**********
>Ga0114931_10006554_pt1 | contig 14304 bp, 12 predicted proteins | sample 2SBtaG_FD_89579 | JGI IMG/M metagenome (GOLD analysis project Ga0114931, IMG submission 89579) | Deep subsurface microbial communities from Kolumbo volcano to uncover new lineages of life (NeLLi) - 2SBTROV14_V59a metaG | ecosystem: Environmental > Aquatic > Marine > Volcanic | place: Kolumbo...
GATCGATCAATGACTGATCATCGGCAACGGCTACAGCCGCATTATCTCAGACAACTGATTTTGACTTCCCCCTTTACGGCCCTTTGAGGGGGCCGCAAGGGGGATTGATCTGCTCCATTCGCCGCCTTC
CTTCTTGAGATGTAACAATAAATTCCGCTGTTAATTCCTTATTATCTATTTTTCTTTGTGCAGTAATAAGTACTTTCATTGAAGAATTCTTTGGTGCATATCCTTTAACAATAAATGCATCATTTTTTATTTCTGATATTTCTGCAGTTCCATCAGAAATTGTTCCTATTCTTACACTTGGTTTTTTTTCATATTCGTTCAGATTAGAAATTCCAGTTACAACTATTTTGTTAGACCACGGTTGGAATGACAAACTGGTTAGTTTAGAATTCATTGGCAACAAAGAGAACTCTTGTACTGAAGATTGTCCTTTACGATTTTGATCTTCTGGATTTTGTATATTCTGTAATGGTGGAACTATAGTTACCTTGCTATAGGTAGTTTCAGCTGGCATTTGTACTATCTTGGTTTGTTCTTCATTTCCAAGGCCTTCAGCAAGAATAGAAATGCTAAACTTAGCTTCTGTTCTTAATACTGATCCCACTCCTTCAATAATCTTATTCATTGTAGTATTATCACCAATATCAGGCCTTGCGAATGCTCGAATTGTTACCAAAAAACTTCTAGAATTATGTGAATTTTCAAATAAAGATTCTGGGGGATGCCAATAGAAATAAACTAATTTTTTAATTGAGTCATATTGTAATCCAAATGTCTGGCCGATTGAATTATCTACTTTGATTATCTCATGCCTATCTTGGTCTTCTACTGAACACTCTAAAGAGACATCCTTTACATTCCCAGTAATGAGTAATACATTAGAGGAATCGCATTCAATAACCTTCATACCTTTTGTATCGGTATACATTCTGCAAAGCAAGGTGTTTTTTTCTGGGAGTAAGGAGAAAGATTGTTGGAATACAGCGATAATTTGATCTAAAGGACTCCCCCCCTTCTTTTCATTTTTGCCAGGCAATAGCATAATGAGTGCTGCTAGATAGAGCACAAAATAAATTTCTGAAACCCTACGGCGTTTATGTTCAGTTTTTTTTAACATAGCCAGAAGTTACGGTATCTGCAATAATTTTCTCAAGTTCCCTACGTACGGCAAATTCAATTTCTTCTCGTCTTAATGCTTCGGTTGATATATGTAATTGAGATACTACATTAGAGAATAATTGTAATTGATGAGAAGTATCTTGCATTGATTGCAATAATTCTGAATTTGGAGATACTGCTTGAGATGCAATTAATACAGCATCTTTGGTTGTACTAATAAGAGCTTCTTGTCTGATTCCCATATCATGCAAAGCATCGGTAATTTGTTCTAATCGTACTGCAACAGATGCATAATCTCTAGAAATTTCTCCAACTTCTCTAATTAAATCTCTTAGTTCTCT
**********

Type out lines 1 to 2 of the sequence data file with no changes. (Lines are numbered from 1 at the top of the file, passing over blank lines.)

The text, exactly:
>Ga0114931_10006554_pt1 | contig 14304 bp, 12 predicted proteins | sample 2SBtaG_FD_89579 | JGI IMG/M metagenome (GOLD analysis project Ga0114931, IMG submission 89579) | Deep subsurface microbial communities from Kolumbo volcano to uncover new lineages of life (NeLLi) - 2SBTROV14_V59a metaG | ecosystem: Environmental > Aquatic > Marine > Volcanic | place: Kolumbo...
GATCGATCAATGACTGATCATCGGCAACGGCTACAGCCGCATTATCTCAGACAACTGATTTTGACTTCCCCCTTTACGGCCCTTTGAGGGGGCCGCAAGGGGGATTGATCTGCTCCATTCGCCGCCTTC